Legendary Icon Bass Reeves:
From Slave to Lawman
By Roy Stevenson

Three armed outlaws surrounded U.S. Deputy Marshall Bass Reeves, prepared to kill him. Calmly, Reeves showed them the warrants for their arrest and asked them for the date, so he could write it on his records for when he turned them in. The gang leader laughed at him—and made the fatal mistake of dropping his guard for a split second.

Quick as lightning, Reeves grabbed the barrel of the man’s gun and drew his 45. He shot the second outlaw then clubbed the third outlaw over the head with his six-shooter, killing him - while dodging bullets from the first outlaw. A few days later the survivors were in jail and Reeves collected a tidy bounty for his work.

Apart from a few western historians and Wild West aficionados, very few people are aware of Bass Reeve’s amazing record. As Deputy Marshall, his arrest record of 3,000 felons would leave any present day FBI agent green with envy.

Born into slavery in Arkansas, in 1838, he moved to Paris, Texas with his owner Col. George Reeves in 1846. During the Civil War, after attacking George during a card game, Bass, now a fugitive slave, escaped to Indian Territory – known today as Kansas and Oklahoma.

Living with Cherokee, Seminole, and Creek Indians, Reeves became highly proficient with the Colt six-shooter and Winchester rifle during this time. He became an expert on the Indian Territory, learning several tribal languages, knowledge that would pay off later.

Freed in 1863 by the Emancipation Proclamation, Reeves bought land near Van Buren, Arkansas, built a homestead, married Nellie Jennie, and became the father of five boys and five girls.

In 1875, Isaac Parker (a.k.a. “The Hanging Judge”) was appointed federal judge for the Indian Territory. Determined to clean up his jurisdiction, he hired James Fagan as U.S. Marshal, and appointed 200 Deputies to help him. Reeves was a natural choice for Deputy Marshal thanks to his language skills and scout and tracker experience in the Indian Territory. He knew the lay of the land – 75,000 square miles of inhospitable territory ranging from Fort Smith to Fort Reno, Fort Sill and Anadarko. A round trip of 800 miles.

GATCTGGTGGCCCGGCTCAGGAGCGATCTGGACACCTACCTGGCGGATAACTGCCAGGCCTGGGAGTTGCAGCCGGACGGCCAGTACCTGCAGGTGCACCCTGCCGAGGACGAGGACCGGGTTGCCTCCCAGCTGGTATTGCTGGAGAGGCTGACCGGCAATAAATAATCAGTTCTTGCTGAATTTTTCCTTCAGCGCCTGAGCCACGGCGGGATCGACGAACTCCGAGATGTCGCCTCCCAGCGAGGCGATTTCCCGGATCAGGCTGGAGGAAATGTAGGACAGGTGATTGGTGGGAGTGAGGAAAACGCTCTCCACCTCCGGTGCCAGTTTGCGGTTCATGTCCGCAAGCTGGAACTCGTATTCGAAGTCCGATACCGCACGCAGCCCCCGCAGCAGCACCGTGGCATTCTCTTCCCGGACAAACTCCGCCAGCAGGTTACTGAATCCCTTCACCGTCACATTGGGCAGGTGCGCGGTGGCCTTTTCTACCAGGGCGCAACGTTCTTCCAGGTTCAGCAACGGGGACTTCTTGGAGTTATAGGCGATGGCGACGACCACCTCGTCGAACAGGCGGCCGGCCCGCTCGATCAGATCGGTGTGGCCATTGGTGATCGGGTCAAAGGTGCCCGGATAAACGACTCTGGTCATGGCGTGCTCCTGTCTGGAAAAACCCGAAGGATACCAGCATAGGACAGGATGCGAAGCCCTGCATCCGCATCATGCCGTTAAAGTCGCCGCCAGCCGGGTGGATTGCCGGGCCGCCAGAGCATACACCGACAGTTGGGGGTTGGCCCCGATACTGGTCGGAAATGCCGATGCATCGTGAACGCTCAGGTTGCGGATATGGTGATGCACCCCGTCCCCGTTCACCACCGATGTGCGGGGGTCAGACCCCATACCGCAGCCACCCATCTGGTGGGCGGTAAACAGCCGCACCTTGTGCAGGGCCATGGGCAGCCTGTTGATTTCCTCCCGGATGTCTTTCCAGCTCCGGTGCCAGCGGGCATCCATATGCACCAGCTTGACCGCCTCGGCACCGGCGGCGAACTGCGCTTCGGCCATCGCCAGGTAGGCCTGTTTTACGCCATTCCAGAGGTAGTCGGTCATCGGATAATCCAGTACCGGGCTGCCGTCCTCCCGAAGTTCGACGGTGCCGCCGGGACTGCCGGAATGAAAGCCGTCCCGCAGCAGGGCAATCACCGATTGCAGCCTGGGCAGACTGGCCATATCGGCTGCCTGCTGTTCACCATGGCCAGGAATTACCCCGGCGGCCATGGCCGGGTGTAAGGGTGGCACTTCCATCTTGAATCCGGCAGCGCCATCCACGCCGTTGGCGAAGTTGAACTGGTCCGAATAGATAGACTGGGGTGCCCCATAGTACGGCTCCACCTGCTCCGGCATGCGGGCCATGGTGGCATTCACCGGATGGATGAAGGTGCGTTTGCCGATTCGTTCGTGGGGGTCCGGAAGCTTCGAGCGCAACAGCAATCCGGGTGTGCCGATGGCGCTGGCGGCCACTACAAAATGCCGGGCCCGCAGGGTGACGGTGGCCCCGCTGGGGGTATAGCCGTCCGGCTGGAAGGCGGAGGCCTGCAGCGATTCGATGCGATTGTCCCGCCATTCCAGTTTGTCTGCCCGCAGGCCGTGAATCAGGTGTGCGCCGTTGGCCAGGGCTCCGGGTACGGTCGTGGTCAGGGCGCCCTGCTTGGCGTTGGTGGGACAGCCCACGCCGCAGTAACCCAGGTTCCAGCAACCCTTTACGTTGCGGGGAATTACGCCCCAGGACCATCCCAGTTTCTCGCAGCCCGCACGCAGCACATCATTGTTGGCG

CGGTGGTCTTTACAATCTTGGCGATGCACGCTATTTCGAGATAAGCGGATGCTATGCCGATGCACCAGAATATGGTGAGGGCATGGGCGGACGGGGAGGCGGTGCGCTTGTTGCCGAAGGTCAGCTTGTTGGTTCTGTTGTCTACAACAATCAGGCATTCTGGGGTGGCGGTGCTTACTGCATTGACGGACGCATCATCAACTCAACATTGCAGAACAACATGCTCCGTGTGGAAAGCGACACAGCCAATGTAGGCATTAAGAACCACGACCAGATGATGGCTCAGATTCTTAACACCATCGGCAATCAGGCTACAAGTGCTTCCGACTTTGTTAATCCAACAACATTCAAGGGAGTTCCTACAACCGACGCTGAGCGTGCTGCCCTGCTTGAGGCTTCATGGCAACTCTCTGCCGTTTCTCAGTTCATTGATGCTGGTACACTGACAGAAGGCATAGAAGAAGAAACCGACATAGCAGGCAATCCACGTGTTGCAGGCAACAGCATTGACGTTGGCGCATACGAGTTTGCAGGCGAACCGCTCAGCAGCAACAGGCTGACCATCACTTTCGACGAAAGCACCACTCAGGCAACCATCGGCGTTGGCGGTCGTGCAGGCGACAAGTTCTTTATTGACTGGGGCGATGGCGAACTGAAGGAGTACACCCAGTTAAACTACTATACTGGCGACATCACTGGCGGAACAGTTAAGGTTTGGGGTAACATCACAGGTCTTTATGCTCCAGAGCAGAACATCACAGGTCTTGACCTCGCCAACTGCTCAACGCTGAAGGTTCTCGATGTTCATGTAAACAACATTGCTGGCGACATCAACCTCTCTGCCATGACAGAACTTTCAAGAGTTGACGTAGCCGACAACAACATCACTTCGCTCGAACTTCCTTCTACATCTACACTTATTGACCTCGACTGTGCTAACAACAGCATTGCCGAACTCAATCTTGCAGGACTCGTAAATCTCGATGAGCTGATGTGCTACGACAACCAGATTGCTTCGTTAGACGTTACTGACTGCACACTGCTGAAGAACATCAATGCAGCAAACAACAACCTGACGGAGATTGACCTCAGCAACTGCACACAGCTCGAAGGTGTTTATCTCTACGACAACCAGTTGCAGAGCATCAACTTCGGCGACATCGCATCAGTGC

For these new U.S. marshals the task was daunting. Indian Territory was an outpost teeming with dubious characters. It’s estimated that of the 22,000 whites living in Indian Territory, 17,000 were criminals!

But Reeves had found his calling. The Muskogee Times Democrat wrote: “In the early days when the Indian Country was overridden with outlaws, Reeves would herd into Fort Smith, often single handed, bands of men charged with crimes from bootlegging to murder.”

Reeves collected several thousand dollars in bounty from a single trip. His largest haul was 19 horse thieves that he captured near Fort Sill. Noted female outlaw Belle Starr turned herself in when she learned that Reeves had her arrest warrant.

Bass Reeves was larger than life in both deed and stature. At 6’ 2”, weighing 180 pounds, and wearing a large black hat, he presented a formidable profile to all he met. To lower his profile, Reeves would disguise himself as a cowboy, farmer, gunslinger, and outlaw.

On one mission he dressed as a tramp in old shoes, dirty clothes, with a cane and floppy hat complete with three bullet holes. He passed himself off as an outlaw on the run to the mother of two outlaws who invited him in for a meal. That night, as the two brothers slept, he handcuffed them, then herded them 28 miles back to his camp the next morning. The mother followed for three long miles, haranguing him for his deception!

Reeves was once trapped by two outlaws ready to kill him. He asked if they would read his letter from his wife to him before they shot him. As one outlaw reached for the letter, Reeves grabbed him by the throat, drawing his gun in the other hand. The second bandit dropped his gun in surprise and both ended up in gaol.

Bass Reeves served 32 years as U.S. Marshall. His career ended in 1907, and then he became a policemen in Muskogee, Oklahoma. Not surprisingly, there were no crimes on his beat in his two years service there. “The veteran negro deputy never quailed in facing any man”, said Muskogee Police Chief Bud Ledbetter of Reeve’s unswerving devotion to his work.

Reeves died of Bight’s Disease in 1910, and rests in an unmarked grave, largely unrecognized today for his phenomenal achievements. However, residents of Fort Smith are attempting to rectify this. A 25-foot tall bronze statue of Bass Reeves, by local artist Harold Holden, is soon to be erected in Ross Pendergraft Park in downtown Fort Smith.

Return from Bass Reeves to Travel and Culture

Return from Bass Reeves to Home Page